We are running IFS Apps10 UPD8 (planning to go to UPD10). I’m looking for some ideas on how we can get IFS to support both the Canadian EFT format and the US ACH format for supplier payments
Background - we are in Canada. And the Canadian EFT file format does not match the US ACH format. The 2 do the same thing, but have different file formats.
When we implemented IFS Apps8 SP1+, we needed a way to build the bank’s EFT file to upload to their site for electronic payments. At that time, the recommendation was to write logic to redirect the ACH selection to our defined EFT format. We uplifted that code to Apps10 when we upgrade.
Fast forward - our finance department now has a need to do both EFT and ACH payments. Our current solution is an either/or (either EFT or ACH, not both).
I’m looking for suggestions on how we could design a solution so that
- We can revert to standard IFS ACH
- We can continue to create EFT payment files - in the format we already have setup
- We can keep (either as is, or easily migrate to the new solution) the supplier EFT information we have in our system
I’m wondering if anyone else has this requirement (Canadian EFT and ACH for payments), and has any suggestions on how we might build this.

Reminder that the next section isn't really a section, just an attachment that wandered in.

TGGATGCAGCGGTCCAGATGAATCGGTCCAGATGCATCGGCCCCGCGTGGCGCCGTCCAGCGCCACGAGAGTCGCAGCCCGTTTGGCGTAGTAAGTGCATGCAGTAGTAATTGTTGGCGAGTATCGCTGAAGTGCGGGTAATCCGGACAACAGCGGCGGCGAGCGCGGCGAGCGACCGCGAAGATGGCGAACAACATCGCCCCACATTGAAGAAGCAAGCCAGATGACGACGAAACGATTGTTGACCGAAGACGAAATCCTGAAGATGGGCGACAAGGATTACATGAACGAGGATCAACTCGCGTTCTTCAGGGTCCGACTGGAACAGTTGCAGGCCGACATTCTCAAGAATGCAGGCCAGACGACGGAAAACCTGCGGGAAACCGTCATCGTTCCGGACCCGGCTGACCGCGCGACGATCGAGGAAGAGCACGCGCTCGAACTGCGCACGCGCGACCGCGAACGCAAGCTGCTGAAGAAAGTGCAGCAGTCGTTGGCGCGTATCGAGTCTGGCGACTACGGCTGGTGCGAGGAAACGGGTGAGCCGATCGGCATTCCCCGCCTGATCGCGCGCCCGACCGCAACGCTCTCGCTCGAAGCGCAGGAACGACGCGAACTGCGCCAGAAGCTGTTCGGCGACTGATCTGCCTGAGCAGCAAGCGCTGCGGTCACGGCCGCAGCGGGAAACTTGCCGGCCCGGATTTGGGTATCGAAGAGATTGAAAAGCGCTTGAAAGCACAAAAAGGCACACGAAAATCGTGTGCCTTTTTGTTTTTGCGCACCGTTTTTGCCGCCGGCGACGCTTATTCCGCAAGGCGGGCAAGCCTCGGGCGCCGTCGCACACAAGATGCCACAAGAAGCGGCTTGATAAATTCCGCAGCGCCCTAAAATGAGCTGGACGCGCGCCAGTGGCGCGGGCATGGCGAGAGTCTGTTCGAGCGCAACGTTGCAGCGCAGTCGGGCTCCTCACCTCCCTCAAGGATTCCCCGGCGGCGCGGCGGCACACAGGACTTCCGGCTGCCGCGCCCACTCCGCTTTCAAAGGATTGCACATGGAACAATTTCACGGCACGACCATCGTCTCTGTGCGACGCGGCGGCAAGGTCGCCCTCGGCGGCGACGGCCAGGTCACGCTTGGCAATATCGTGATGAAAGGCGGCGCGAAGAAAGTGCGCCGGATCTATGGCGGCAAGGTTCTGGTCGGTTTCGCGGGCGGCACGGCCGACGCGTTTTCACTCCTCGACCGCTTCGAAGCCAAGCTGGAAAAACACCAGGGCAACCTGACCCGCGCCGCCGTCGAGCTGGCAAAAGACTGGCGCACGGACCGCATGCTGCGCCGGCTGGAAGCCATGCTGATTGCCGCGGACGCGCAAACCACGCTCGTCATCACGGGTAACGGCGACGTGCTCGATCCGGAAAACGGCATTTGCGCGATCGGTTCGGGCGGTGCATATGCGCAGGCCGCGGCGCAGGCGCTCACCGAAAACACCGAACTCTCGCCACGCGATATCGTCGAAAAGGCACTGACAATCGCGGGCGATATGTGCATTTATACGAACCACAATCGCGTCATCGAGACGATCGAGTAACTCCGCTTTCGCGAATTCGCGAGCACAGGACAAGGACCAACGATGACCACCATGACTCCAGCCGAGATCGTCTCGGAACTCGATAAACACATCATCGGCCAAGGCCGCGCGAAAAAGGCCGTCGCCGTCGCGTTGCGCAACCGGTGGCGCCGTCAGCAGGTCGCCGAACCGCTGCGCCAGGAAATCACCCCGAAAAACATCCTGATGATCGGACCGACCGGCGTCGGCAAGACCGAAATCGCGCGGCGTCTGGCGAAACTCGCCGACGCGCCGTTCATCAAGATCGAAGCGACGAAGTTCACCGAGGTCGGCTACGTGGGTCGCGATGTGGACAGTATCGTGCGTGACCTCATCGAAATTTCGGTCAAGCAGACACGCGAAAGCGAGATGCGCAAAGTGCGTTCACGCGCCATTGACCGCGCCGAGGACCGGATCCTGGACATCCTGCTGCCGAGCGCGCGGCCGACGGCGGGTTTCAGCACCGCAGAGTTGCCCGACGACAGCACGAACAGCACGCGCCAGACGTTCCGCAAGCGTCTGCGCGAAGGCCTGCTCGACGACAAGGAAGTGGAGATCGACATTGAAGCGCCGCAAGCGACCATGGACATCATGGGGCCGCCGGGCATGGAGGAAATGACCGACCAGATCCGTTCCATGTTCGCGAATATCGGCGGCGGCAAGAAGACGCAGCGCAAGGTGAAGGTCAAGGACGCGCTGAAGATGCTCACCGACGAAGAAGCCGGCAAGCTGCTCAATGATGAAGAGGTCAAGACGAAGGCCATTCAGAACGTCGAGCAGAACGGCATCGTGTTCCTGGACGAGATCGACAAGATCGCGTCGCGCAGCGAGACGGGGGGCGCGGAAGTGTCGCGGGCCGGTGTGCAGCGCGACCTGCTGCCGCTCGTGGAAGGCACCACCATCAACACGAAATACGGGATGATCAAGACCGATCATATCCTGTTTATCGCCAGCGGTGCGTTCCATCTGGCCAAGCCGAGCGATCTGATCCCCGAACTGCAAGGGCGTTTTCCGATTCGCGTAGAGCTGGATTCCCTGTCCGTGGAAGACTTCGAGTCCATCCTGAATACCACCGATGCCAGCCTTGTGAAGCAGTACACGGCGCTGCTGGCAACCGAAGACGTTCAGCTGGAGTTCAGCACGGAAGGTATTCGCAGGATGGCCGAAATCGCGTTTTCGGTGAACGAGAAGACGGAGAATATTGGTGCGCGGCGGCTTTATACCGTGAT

Best answer by Eranda
I am suggesting a different approach before you making a decision about the EFT or ACH formats.
Please discuss with the bank and ask whether they support ISO 20022 based Credit Transfer payment.
I normally recommend ISO 20022 payment for US ACH payments, since NACHA has already adopted ISO20022. Now most of the US banks accept ISO20022 based credit transfer. I believe the situation should be same in Canadian payment landscape too. The Canadian Payment Association has already adopted ISO20022 and their plan is to consolidate the current LVTS, AFT and EDI payment standards into a single, global standard.
If your bank is willing to accept ISO20022 based CT file, you don’t need to worry about the new format. The solution is fully supported in APP10 Core version. You can use it for both domestic and cross-boarder payments.